Automotive > Connected Mobility Blog

Pretty Faces @ Uber & Facebook

by Roger Lanctot | 8月 02, 2021

“Scott Galloway, a professor of marketing at New York University’s Stern School of Business, compares the Uber chief to Sheryl Sandberg, ‘the pretty face’ that obscures the damage their firms are doing to society.”

So notes Maureen Dowd in her New York Times profile of Uber CEO Dara Khosrowshahi last week. It’s an amusing assessment that Khosrowshahi makes light of, but it captures the reality of what Uber brought to its drivers and customers during the COVID-19 pandemic.

While global ride hailing operators such as Bolt, Yandex, and DiDi Chuxing were offering their drivers partitions to be installed in their vehicles, Uber was requiring drivers and passengers to wear masks and suggested that drivers roll down their windows. The result was a devastating hemorrhage of drivers and passengers that left Uber clinging to food delivery for survival.

It wasn’t enough that Uber has never been able to guarantee any particular quality of service, since it does not employ its drivers and does not own its vehicles. The onset of the pandemic revealed once and for all that Uber would not, could not do anything to protect either its drivers or its passengers from infection.

Dowd’s profile duly notes Khosrowshahi’s successful pivot of Uber away from his predecessor’s bro culture, hacking, and privacy violations. But in her report we find Khosrowshahi taking a Facebook-style passive stance regarding the struggles Uber drivers face trying to make a living on the platform.

He blames the drivers for their failure to make it work.

Says Khosrowshahi: “Our system doesn’t work for a certain percentage of drivers who can’t figure it out, who can’t understand how to make it work. I do think that for that percentage — and it’s probably 10 percent of our drivers but when you’re talking about 10 percent of a million drivers on the road — that’s a lot of people who want to earn and our system isn’t working properly for. I do think that we have to build better safeguards for people who can’t make our system quite work the way that they want to work, or we’re willing to work with regulators to have certain safeguards like minimum earnings.”

This vision is taking self-employment to the extreme. If you can’t make a living at Uber it’s your fault.

Forget about the misplaced tip revenue. Forget about the baffling incentives that come and go. Forget about the abusive passengers. Forget about being kicked off the platform for no reason. Forget about the insurance exposure. You’re master of your domain. Figure it out!

For passengers: Forget about the surge pricing. Forget about the long waits for a pickup. Forget about the dirty car, the surly driver, or the strange route to your destination. Forget about the rejected short rides. Forget about the lack of a partition.

Uber started out as a luxury product delivered largely by reasonably compensated, recently unemployed professionals. Today, it’s devolved to a more expensive service delivered unreliably by desperados unable to find something better or safer to do.

Dowd gets the core value proposition of Khosrowshahi right: a pretty face that obscures the damage being done to Uber drivers, Uber passengers, rental car companies, and taxi operators – or competing transportation services generally. Uber introduced us all to the Uber driver who attacks passengers and the Uber passengers who assault drivers. And Uber introduced us to the taxi or limousine driver that commits suicide amid the ashes of his once viable business. We even saw some Uber drivers off themselves.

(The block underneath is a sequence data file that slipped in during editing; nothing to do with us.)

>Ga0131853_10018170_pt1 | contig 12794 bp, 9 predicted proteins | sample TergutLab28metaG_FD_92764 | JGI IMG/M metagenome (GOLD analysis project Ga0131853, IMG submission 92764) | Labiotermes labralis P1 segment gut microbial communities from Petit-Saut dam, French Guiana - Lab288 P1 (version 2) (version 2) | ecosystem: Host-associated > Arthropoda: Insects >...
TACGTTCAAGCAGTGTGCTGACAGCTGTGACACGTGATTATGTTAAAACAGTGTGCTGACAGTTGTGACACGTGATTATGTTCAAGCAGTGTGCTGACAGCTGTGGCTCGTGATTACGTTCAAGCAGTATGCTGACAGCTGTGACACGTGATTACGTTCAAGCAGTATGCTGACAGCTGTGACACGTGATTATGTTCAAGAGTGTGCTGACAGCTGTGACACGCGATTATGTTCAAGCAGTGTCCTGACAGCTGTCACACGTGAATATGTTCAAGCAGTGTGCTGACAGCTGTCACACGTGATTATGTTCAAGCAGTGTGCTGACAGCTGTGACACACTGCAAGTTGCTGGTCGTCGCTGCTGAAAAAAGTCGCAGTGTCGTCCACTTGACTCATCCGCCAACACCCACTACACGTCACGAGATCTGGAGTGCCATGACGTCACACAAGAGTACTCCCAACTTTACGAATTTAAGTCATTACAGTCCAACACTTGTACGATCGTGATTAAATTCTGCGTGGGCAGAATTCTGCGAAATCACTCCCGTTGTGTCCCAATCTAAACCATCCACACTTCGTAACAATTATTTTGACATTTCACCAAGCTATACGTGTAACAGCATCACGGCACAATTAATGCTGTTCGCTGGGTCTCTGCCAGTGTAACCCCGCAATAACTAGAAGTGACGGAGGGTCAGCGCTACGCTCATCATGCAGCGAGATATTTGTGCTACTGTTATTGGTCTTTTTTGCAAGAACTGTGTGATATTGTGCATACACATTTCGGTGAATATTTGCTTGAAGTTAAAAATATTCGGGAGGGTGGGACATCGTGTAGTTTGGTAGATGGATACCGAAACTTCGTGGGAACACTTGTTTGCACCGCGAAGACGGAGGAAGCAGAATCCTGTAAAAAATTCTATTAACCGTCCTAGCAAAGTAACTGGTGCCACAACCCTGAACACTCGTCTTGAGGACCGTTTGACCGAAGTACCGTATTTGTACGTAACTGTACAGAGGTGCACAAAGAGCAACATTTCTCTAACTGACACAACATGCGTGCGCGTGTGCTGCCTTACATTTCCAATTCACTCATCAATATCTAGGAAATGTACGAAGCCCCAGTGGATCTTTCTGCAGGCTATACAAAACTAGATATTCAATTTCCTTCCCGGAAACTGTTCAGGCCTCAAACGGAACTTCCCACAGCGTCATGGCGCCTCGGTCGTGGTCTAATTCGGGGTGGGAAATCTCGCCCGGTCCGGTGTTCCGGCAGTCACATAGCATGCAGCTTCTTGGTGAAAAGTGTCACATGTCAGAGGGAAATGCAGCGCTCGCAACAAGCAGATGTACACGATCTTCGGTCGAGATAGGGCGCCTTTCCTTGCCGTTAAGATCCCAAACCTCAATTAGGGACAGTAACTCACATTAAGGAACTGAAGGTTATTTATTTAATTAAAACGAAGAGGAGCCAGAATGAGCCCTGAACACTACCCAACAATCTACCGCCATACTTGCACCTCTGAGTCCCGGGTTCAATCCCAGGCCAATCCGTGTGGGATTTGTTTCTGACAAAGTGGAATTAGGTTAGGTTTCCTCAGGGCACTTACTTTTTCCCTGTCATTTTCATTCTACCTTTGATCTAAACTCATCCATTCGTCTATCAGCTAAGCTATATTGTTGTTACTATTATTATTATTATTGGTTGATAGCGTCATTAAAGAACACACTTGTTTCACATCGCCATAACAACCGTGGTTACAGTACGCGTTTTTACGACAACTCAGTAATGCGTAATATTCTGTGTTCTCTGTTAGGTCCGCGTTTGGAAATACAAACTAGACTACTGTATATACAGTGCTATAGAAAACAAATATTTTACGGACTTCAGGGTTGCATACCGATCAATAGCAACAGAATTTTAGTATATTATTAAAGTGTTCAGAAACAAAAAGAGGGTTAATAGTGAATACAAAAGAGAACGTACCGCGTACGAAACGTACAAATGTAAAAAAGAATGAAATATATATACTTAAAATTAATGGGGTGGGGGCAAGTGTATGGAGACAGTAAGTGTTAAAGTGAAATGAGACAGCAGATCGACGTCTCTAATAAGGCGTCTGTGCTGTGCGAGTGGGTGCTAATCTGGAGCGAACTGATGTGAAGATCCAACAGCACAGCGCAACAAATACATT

Facebook, too, has done comparable damage to our civil discourse and democracy.

No longer a cause or a vision of future transportation, Uber is merely a business proposition. Khosrowshahi is punching a clock and placing bets, shifting chips between moving people and things for profit.

Uber was going to transform transportation. Now, it is simply another option. Having shed its scooters, electric bikes, autonomous cars, and flying car businesses and ambitions – Uber has distilled its essence to moving things in cars – booze, pharmaceuticals, people, and food.

Khosrowshahi tells Dowd that the current “tech-lash” is inevitable.

“’I think, just like Uber, some (tech companies) grew up too fast and some of them didn’t take responsibility for their power and I think now they’re being called to reckon, and I think it’ll ultimately result in a better, more balanced society going forward.

“’Sometimes the emotional takes over and I think that’s destructive but I think the age of ‘I built a platform, I’m not responsible,’ that time is over. And now the question is, what does the responsibility look like? Defining it and putting guard rails around it, I think that’s a healthy thing.’”

Uber missed its chance to protect its drivers and passengers during COVID-19. Khosrowshahi missed the chance to re-align or redefine Uber’s relationship with its drivers. The company appears to be incapable of taking charge and resolving the shortcomings of its own platform – as if the platform is a self-contained organism with a life of its own over which Uber exerts no control. Everyone should just figure it out.

A pretty face isn’t going to cut it at Uber or Facebook. It’s time for regulators to step in and institute minimum wages and other driver protections at Uber – as well as ensuring that Uber does not discriminate against passengers or neighborhoods. As for Facebook, I don’t even care any more. Do you?

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